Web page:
Drugs and diagnostics for superbugs, viruses and cancer

Stopping the inappropriate use of antibiotics, which leads to resistance to antibiotics, by developing a diagnostic tool to identify infection.


Since the 1940s, scientists have been fighting to protect us from bacterial strains that continue to evolve.

And we’re starting to lose the fight. Bacteria are developing resistance to antibiotics, our weapons against them, forcing us to find new ways to protect ourselves.

The development of antibiotics has not kept up with the rate that resistance is developing. Some bacterial strains have become so advanced that we have no way to fight them.

They’re called Superbugs, and they’re taking lives.

Bacterial infections kill more than 9000 Australians each year, and an estimated 700,000 worldwide.

Without intervention, these numbers are set to increase exponentially. In fact, if a highly contagious strain of bacteria were to become resistant to antibiotics there would be a frightening epidemic.

We would be plunged back into a pre-antibiotic era.

Professor Matt Cooper discusses a recent Nature Communications paper


Group leader

Prof Matt Cooper

Professor Matt Cooper

Group Leader, Drugs and diagnostics for superbugs, viruses and cancer

Group Leader, Chemistry & Structural Biology Division

Director, Community for Open Antimicrobial Drug Discovery

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  UQ Researcher Profile

Our approach

We have a major effort on rational design and development of novel antibiotics active against drug-resistant pathogens, in particular those responsible for hospital-acquired infections such as MRSA and NDM-1 bacteria.

We have a strong translational research focus in all of our project areas and work on those indications in which there is a clear commercial case and market need for innovative and disruptive solutions.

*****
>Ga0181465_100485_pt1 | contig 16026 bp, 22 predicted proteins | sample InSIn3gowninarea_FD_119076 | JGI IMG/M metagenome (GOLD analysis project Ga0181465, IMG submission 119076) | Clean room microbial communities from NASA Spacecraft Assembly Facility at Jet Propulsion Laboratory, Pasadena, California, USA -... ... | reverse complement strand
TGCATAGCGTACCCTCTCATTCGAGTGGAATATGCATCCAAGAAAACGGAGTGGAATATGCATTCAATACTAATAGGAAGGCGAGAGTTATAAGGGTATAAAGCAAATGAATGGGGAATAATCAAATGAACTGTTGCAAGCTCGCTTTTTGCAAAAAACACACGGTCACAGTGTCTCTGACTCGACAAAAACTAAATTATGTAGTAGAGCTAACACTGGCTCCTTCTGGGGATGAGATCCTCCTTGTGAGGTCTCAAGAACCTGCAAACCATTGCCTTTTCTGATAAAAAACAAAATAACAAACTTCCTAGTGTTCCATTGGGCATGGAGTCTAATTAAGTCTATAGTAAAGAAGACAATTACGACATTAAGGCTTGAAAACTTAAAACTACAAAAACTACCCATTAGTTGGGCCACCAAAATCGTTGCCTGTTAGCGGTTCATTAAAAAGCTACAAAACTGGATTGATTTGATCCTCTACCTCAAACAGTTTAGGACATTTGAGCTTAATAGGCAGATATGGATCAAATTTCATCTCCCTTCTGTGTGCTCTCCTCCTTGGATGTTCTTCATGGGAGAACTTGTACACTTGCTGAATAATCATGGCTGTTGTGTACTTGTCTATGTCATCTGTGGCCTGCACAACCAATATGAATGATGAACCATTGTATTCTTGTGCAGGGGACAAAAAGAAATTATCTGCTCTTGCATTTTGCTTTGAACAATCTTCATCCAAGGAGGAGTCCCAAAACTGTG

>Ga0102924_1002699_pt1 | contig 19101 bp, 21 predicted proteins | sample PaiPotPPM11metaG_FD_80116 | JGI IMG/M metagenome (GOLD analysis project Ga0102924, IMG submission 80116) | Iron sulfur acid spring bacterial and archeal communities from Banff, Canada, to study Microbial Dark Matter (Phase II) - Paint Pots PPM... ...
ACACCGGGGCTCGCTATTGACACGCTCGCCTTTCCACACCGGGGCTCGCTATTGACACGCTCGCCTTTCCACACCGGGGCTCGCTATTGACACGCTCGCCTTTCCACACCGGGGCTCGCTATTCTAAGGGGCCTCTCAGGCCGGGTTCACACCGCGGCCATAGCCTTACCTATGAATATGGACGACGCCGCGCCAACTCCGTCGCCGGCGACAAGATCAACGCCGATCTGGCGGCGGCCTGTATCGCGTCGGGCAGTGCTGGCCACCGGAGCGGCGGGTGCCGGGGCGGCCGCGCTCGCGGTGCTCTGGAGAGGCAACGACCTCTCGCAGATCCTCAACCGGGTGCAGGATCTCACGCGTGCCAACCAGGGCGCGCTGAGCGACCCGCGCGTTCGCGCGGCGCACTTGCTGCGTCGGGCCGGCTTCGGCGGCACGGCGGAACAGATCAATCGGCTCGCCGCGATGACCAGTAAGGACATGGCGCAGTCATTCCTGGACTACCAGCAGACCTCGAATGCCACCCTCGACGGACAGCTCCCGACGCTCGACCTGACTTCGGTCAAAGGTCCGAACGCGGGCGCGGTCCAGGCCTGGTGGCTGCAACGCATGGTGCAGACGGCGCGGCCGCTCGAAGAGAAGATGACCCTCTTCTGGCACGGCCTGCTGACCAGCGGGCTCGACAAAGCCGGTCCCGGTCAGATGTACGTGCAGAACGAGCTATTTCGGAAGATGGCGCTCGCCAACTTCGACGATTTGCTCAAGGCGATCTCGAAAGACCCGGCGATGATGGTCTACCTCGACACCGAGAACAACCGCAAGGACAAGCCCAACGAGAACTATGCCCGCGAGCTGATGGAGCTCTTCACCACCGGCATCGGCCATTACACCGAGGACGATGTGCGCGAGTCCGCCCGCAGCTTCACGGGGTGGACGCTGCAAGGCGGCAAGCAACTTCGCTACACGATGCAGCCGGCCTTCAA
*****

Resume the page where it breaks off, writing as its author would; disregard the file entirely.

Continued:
Many of the research team have significant experience in both academia and industry, with past projects leading to products on the market today. We collaborate with government agencies and companies locally in Australia and internationally in the US, UK, and Europe.


Aims to achieve

We aim to:

  1. Stop the inappropriate use of antibiotics, which leads to resistance to antibiotics, by developing a diagnostic tool to identify infection. The doctor can then give the right drug, the first time, in time. 
  2. Rediscover and optimising antibiotics that were discovered in the past but not developed into drugs.
  3. Crowdsource compounds from across the globe to uncover molecules with antimicrobial properties for the development of new antibiotics, through the Community for Open Antimicrobial Drug Discovery (CO-ADD).

Research areas

Diseases of Ageing

Into the future

Our team

Group Leader


Research Assistants


Research excellence

$1.3 billion+ commercial investment attracted to IMB research
1454 international collaborators
385 original publications in 2020
$28M in research funding last calendar year
20%+ of patent families at UQ are derived from IMB research
100% of donations go to the cause

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  • In an Australian-first, UQ researchers will join forces with the Global Antibiotic Research and Development Partnership (GARDP) to tackle the growing problem of drug-resistant infections.
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  • In the “golden era” of antibiotic drug discovery – 1950 to 1970 – drug companies could afford to be choosy, selecting only the very best candidates for approval.As a result, many potent antibiotics did not make the cut for development and were abandoned. Given the current crisis in antibiotic discovery, the time is right to revisit many of these potentially invaluable molecules in search of antibiotic scaffolds with novel modes of action.


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